Draft Asian Development Bank (Seventh Replenishment of the Asian Development Fund) Order 2001

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Mr. Tom Clarke: Before my hon. Friend goes on to that speech, may I say that the hon. Member for Hertford and Stortford made an extremely important point about sustainable development and the environment? He drew our attention to Cambodia, and the destruction of its forest. Is my hon. Friend the Minister satisfied that the Asian development fund is treating environmental awareness and policies with the importance that they deserve?

Mr. Mullin: I know a little about Cambodia. However, I cannot speak for the way in which the funds have been deployed. I can check and come back to my right hon. Friend. It is correct to say, as the hon. Member for Hertford and Stortford did, that what has happened to the forests in Cambodia, and throughout much of south-east Asia, is truly devastating. The corruption is now in Vietnam. The Thais have destroyed all their own forest cover and are working their way through that of Burma and parts of Laos and Cambodia. Often, that involves not just private companies but either senior Government officials or members of the military. All too often members of the military and senior Government officials are the same people.

What has happened is tragic. So far as Thailand and Cambodia are concerned matters are probably, I greatly regret to say, past the point of no return. The matter has been repeatedly drawn—by all sorts of people—to the attention of the relevant Government officials at the highest level. In a previous incarnation, I played a part in some of the representations that were made. A very effective non-governmental organisation called Global Witness provided a lot of the hard evidence about what was going on and who was doing what. It is a shocking story, but it cannot be laid at the door of the Asian development bank. However, I shall check out its involvement, if any, with forestry in Cambodia.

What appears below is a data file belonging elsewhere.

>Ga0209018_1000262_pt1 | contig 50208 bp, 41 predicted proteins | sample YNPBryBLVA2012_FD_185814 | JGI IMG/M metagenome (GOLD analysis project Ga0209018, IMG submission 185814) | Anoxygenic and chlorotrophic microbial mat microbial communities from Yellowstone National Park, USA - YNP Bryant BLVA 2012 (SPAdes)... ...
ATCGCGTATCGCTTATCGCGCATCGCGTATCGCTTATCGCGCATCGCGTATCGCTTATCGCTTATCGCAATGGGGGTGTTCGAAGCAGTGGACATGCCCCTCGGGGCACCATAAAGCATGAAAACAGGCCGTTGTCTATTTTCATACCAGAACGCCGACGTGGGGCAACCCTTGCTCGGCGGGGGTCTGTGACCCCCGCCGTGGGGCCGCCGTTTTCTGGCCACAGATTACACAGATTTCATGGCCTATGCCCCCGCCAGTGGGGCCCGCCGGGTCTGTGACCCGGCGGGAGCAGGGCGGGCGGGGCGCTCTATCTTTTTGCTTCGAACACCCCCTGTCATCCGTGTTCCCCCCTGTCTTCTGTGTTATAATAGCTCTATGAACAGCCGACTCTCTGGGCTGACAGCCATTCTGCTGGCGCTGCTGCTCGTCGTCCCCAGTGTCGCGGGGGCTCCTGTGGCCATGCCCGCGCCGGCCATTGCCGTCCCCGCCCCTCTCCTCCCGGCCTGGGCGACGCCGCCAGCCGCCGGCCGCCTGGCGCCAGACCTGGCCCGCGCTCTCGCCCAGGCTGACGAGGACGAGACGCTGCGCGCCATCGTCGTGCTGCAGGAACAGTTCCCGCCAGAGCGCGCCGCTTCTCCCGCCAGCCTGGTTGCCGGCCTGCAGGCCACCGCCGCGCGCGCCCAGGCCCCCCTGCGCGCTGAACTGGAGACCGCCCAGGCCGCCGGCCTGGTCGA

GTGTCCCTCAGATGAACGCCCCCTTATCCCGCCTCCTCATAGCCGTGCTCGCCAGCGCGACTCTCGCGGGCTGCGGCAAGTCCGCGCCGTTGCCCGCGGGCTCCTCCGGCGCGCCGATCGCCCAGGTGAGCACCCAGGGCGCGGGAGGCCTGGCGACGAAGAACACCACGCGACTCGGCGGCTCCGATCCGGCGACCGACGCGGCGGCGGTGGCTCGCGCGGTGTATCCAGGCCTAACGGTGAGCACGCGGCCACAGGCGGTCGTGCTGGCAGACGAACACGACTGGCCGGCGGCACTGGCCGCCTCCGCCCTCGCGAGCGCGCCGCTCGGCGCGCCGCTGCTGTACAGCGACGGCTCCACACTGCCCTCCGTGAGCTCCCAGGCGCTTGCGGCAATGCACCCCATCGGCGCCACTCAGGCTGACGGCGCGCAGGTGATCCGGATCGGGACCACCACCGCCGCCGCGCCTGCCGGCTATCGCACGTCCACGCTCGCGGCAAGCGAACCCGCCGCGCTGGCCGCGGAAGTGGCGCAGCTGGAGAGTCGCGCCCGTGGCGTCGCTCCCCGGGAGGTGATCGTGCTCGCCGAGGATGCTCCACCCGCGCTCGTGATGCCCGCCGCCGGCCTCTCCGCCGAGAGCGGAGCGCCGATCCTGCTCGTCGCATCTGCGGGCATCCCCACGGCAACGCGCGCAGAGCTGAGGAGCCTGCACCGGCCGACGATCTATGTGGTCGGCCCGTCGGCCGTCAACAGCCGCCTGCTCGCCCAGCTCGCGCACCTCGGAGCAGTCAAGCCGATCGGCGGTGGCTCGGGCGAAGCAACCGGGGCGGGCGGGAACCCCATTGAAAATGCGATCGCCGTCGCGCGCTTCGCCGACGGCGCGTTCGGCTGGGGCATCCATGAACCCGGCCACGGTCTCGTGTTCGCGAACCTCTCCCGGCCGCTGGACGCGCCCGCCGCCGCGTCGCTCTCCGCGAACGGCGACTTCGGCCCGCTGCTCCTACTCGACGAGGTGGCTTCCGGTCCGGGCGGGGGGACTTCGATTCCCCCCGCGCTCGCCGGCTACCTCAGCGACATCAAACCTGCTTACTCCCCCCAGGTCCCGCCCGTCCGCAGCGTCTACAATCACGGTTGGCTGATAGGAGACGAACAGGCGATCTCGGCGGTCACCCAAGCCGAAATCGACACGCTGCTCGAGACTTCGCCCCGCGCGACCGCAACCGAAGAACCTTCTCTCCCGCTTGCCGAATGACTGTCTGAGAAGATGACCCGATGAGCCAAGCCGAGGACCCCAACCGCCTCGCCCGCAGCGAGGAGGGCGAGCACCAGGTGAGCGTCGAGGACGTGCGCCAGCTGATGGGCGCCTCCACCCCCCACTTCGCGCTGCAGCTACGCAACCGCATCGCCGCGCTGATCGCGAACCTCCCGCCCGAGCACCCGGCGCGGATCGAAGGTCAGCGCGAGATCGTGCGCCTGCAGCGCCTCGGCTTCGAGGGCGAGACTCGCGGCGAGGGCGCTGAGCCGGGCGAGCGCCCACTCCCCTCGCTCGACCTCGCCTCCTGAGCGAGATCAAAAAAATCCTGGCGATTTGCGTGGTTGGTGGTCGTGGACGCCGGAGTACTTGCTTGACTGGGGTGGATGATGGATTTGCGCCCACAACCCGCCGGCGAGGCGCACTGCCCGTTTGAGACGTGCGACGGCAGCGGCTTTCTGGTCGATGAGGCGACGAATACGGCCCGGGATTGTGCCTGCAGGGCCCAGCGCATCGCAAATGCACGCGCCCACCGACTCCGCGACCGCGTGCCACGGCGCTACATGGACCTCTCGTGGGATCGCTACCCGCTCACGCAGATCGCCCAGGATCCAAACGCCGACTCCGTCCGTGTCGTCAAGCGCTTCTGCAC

The hon. Member for Windsor asked about our representation. We have 2 per cent. of the share capital, and, if the order is approved, we will provide 4.8 per cent. of the contribution. Therefore, the biggest movers and shakers are those who provide the biggest contributions. In particular, Japan provides more than one third. The UK shares a constituency with Germany, Austria and Turkey, and we have permanent representatives alternating at the bank's headquarters. The bank is accountable to its shareholders, who are the Governments. My right hon. Friend the Secretary of State is a UK governor, and there is a board of directors, which carries responsibilities day to day. We have officials based in Manila, where we are permanently represented.